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Intellectual property protection
On June 22, 2018, the U.S. Supreme Court reached a 7-2 decision in the case of WesternGeco LLC v. Ion Geophysical Corp. (Docket No. 16-1011) that may extend the territorial reach of U.S. patents. The majority found that damages awards for infringement under U.S. patent law (35 U.S.C. §271(f)(2)) may include foreign lost profits, a ruling that may have a significant effect on companies that export components that are assembled abroad into finished products. “The principal result of WesternGeco,” according to one legal analysis, “is that companies exporting components of potentially-infringing products can be subject to claims for lost profit damages when those products used abroad infringe United States patents.” That same analysis observed that “it is possible that the WesternGeco decision may spur Congress to address patent damages for foreign uses of infringing products under other provisions of 35 U.S.C. §271.”
In this case the patent holder (WesternGeco) owned the intellectual property for “streamer positioning devices,” machines that map the ocean floor and thus aid in natural resource discovery. The accused infringer (Ion Geophysical Corp.) exported components of an infringing survey system from the United States to foreign companies that then assembled these components into finished systems. WesternGeco sued Ion for infringement based on the export of a patented invention’s components, winning damages in court both for a royalty award ($12.5 million) and a lost profits award ($93.4 million). It is that latter part of the award that was at issue in the Supreme Court decision. The court held that foreign lost profits are available to a patent owner under U.S. patent law, and do not violate the presumption against the extraterritorial application of statutes. “The conduct in this case that is relevant … clearly occurred in the United States,” according to the majority, focusing on the infringing company’s “domestic act of supplying the components that infringed WesternGeco’s patents.”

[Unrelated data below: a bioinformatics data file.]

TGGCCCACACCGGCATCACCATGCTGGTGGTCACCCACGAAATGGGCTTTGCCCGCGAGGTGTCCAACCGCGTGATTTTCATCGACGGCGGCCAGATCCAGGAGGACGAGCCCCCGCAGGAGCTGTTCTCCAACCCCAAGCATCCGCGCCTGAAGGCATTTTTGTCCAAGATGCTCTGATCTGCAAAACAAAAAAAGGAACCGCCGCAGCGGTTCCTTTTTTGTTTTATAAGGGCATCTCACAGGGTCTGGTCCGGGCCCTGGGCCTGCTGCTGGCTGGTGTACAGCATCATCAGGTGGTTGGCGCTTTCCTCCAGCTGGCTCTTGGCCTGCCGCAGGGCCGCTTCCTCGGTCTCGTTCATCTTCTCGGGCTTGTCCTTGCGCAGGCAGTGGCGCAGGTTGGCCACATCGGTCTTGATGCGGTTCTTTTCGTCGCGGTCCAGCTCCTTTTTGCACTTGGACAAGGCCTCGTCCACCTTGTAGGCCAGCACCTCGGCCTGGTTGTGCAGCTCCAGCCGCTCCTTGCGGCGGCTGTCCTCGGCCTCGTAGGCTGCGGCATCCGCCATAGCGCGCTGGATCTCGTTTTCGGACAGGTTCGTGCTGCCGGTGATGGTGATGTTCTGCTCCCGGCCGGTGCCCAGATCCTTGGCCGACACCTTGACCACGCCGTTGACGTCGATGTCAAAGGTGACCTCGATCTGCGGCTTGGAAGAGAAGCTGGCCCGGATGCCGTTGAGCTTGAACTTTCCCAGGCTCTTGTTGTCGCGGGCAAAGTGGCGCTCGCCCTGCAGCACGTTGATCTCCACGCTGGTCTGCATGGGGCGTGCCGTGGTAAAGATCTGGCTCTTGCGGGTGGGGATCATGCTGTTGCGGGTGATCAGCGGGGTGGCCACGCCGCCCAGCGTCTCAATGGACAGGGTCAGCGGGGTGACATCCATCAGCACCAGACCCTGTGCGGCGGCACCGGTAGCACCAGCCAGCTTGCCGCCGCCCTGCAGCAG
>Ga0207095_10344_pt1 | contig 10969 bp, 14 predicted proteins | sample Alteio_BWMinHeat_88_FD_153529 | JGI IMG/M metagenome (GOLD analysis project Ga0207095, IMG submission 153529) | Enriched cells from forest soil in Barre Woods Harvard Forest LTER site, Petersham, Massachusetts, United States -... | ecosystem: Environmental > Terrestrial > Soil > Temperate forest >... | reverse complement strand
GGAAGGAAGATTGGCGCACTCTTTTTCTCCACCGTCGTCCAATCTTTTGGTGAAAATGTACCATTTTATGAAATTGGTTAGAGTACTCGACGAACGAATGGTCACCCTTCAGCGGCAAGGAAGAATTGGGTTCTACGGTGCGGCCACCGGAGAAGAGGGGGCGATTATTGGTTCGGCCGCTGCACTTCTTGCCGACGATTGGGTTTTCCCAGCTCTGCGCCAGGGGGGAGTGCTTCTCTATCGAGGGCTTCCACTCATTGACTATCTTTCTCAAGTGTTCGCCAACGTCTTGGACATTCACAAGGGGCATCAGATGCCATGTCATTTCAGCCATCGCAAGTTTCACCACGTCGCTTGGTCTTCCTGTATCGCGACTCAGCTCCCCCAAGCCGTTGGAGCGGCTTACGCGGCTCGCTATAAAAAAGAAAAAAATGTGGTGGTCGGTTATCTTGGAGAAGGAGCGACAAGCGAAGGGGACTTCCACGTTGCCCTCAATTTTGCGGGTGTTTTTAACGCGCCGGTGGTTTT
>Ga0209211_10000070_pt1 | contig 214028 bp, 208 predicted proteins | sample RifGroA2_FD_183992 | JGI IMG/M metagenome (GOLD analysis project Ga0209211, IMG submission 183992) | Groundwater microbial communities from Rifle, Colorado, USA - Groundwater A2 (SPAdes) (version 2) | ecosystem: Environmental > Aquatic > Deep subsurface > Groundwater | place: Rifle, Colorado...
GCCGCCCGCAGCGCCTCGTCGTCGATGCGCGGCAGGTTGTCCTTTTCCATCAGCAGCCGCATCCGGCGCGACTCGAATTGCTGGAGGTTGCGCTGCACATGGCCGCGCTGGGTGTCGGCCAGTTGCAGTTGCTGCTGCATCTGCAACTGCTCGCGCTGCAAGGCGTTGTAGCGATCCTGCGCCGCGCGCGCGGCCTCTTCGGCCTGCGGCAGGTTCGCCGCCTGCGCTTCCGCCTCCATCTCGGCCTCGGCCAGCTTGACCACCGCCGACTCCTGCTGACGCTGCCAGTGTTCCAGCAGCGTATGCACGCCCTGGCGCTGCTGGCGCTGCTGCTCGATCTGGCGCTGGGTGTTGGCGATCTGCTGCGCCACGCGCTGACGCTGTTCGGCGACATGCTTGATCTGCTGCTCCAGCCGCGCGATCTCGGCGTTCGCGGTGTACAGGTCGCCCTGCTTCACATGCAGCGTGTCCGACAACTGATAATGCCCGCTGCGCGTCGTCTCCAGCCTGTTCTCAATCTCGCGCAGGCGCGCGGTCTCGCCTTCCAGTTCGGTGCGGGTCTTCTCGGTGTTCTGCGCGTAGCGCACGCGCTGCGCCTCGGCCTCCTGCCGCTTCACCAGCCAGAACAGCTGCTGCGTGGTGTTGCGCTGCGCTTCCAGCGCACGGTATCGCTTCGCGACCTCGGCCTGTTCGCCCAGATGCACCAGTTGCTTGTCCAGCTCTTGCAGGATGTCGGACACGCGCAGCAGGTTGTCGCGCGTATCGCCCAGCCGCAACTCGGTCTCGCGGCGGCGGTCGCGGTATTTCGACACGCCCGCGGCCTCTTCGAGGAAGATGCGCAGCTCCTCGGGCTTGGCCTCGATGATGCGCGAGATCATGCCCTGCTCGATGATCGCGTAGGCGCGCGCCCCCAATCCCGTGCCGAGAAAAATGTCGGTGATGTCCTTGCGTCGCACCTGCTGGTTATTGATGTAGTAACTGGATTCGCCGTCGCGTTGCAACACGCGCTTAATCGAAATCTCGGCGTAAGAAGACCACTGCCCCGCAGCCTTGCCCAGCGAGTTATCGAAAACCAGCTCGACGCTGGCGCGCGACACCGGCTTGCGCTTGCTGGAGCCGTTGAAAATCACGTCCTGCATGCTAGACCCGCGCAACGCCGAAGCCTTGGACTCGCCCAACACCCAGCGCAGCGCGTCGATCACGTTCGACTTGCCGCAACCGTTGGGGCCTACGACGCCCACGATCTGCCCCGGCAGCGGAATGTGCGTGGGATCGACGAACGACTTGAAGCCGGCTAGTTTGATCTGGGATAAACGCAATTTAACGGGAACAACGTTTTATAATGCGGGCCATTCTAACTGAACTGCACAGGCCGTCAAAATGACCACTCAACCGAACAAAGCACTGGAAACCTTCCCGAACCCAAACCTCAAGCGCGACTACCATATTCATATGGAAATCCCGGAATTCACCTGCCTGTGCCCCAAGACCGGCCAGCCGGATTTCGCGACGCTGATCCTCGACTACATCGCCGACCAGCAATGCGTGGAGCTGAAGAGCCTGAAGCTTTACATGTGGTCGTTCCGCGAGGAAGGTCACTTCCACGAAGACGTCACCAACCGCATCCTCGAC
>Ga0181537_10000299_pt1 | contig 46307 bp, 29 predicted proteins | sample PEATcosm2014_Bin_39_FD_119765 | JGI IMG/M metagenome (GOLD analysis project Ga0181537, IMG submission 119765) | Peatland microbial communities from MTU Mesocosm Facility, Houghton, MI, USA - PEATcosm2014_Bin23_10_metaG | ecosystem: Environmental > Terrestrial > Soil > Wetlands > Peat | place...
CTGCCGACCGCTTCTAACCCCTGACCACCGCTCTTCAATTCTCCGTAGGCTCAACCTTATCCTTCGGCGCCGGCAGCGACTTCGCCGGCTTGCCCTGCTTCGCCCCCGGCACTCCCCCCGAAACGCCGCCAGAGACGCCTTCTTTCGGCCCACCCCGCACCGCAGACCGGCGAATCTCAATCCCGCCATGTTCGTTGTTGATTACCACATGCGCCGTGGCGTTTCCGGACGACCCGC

Justices Gorsuch and Breyer dissented from this opinion. “A U.S. patent provides a lawful monopoly over the manufacture, use, and sale of an invention within this country only,” according to the dissenting justices’ opinion, but permitting the recovery of damages “of this sort would effectively allow U.S. patent owners to use American courts to extend their monopolies to foreign markets. That, in turn, would invite other countries to use their own patent laws and courts to assert control over our economy. Nothing in the terms of the Patent Act supports that result and much militates against it.”
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